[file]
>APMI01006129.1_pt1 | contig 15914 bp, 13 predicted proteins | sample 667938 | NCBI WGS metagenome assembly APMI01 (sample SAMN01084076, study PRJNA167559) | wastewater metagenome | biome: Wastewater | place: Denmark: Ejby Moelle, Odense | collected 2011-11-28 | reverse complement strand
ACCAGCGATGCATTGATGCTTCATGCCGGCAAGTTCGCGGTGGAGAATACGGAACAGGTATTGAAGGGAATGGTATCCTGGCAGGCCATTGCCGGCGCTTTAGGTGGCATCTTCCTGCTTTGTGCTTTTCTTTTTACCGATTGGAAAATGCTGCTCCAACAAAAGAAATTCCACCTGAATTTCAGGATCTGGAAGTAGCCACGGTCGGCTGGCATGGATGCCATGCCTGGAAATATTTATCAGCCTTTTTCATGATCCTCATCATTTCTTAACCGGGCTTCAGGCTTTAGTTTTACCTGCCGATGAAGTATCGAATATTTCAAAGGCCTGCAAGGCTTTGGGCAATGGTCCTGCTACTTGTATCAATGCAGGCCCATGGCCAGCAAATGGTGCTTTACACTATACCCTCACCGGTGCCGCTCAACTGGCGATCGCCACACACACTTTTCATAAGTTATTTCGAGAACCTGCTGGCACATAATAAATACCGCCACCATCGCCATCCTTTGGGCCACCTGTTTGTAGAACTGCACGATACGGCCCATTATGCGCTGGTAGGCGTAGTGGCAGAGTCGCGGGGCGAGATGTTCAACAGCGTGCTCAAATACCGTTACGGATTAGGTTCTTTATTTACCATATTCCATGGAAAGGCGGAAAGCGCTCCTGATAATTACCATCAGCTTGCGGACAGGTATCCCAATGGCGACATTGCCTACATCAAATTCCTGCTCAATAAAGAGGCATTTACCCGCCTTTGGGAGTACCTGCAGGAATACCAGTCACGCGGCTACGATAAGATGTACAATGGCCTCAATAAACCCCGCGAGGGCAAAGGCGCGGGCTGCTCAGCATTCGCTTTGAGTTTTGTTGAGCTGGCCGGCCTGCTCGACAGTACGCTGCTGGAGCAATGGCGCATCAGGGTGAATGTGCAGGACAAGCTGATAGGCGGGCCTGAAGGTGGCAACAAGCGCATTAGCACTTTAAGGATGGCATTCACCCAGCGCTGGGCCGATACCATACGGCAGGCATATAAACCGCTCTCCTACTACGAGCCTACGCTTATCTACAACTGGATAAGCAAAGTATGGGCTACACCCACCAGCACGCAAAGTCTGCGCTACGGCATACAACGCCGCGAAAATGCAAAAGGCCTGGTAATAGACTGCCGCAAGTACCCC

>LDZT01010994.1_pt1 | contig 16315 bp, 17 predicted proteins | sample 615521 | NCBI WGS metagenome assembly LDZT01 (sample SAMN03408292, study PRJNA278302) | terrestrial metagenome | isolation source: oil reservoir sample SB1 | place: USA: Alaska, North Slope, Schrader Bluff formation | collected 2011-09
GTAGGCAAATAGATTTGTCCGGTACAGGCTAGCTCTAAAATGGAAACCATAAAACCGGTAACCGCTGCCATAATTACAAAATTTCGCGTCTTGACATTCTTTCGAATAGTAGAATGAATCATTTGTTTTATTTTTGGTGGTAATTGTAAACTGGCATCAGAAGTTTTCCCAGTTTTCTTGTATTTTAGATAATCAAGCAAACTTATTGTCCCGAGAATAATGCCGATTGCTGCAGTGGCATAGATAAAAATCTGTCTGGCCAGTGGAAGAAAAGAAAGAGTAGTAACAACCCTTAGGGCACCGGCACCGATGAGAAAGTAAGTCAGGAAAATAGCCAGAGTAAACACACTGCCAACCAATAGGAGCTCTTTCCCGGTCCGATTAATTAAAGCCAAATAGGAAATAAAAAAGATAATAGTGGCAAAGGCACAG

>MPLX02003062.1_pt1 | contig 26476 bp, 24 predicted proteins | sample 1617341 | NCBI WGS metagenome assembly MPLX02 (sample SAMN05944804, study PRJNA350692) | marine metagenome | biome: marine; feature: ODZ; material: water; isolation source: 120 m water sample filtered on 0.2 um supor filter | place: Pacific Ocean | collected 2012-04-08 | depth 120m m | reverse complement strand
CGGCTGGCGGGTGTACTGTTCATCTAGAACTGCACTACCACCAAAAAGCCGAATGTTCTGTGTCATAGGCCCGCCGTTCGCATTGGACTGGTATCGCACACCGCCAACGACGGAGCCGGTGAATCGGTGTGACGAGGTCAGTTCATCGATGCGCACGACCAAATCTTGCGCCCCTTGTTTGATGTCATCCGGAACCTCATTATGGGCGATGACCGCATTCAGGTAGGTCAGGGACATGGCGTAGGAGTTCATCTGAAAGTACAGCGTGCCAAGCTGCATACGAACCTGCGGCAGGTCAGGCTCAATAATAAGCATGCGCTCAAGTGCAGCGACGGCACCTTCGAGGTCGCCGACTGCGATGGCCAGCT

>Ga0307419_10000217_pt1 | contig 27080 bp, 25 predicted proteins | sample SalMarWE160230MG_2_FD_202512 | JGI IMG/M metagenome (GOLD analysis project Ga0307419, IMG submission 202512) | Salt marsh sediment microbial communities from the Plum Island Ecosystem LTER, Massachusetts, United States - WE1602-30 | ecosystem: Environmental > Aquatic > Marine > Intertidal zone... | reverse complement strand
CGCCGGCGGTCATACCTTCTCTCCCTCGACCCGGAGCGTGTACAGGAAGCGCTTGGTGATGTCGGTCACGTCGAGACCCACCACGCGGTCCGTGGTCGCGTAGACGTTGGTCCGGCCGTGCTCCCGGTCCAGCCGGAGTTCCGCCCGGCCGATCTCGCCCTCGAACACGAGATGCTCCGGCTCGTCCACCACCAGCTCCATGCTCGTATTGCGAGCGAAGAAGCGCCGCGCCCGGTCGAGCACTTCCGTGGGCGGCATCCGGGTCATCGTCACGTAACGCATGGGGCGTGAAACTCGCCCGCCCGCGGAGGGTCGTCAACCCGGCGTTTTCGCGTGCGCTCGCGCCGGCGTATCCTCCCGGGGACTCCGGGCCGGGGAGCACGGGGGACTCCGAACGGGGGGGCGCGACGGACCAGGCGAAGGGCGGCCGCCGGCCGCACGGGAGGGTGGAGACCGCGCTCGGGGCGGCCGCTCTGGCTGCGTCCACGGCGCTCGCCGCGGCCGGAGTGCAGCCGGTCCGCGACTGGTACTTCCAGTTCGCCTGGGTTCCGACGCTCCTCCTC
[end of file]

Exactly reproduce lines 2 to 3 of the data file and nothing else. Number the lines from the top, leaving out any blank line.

ACCAGCGATGCATTGATGCTTCATGCCGGCAAGTTCGCGGTGGAGAATACGGAACAGGTATTGAAGGGAATGGTATCCTGGCAGGCCATTGCCGGCGCTTTAGGTGGCATCTTCCTGCTTTGTGCTTTTCTTTTTACCGATTGGAAAATGCTGCTCCAACAAAAGAAATTCCACCTGAATTTCAGGATCTGGAAGTAGCCACGGTCGGCTGGCATGGATGCCATGCCTGGAAATATTTATCAGCCTTTTTCATGATCCTCATCATTTCTTAACCGGGCTTCAGGCTTTAGTTTTACCTGCCGATGAAGTATCGAATATTTCAAAGGCCTGCAAGGCTTTGGGCAATGGTCCTGCTACTTGTATCAATGCAGGCCCATGGCCAGCAAATGGTGCTTTACACTATACCCTCACCGGTGCCGCTCAACTGGCGATCGCCACACACACTTTTCATAAGTTATTTCGAGAACCTGCTGGCACATAATAAATACCGCCACCATCGCCATCCTTTGGGCCACCTGTTTGTAGAACTGCACGATACGGCCCATTATGCGCTGGTAGGCGTAGTGGCAGAGTCGCGGGGCGAGATGTTCAACAGCGTGCTCAAATACCGTTACGGATTAGGTTCTTTATTTACCATATTCCATGGAAAGGCGGAAAGCGCTCCTGATAATTACCATCAGCTTGCGGACAGGTATCCCAATGGCGACATTGCCTACATCAAATTCCTGCTCAATAAAGAGGCATTTACCCGCCTTTGGGAGTACCTGCAGGAATACCAGTCACGCGGCTACGATAAGATGTACAATGGCCTCAATAAACCCCGCGAGGGCAAAGGCGCGGGCTGCTCAGCATTCGCTTTGAGTTTTGTTGAGCTGGCCGGCCTGCTCGACAGTACGCTGCTGGAGCAATGGCGCATCAGGGTGAATGTGCAGGACAAGCTGATAGGCGGGCCTGAAGGTGGCAACAAGCGCATTAGCACTTTAAGGATGGCATTCACCCAGCGCTGGGCCGATACCATACGGCAGGCATATAAACCGCTCTCCTACTACGAGCCTACGCTTATCTACAACTGGATAAGCAAAGTATGGGCTACACCCACCAGCACGCAAAGTCTGCGCTACGGCATACAACGCCGCGAAAATGCAAAAGGCCTGGTAATAGACTGCCGCAAGTACCCC

>LDZT01010994.1_pt1 | contig 16315 bp, 17 predicted proteins | sample 615521 | NCBI WGS metagenome assembly LDZT01 (sample SAMN03408292, study PRJNA278302) | terrestrial metagenome | isolation source: oil reservoir sample SB1 | place: USA: Alaska, North Slope, Schrader Bluff formation | collected 2011-09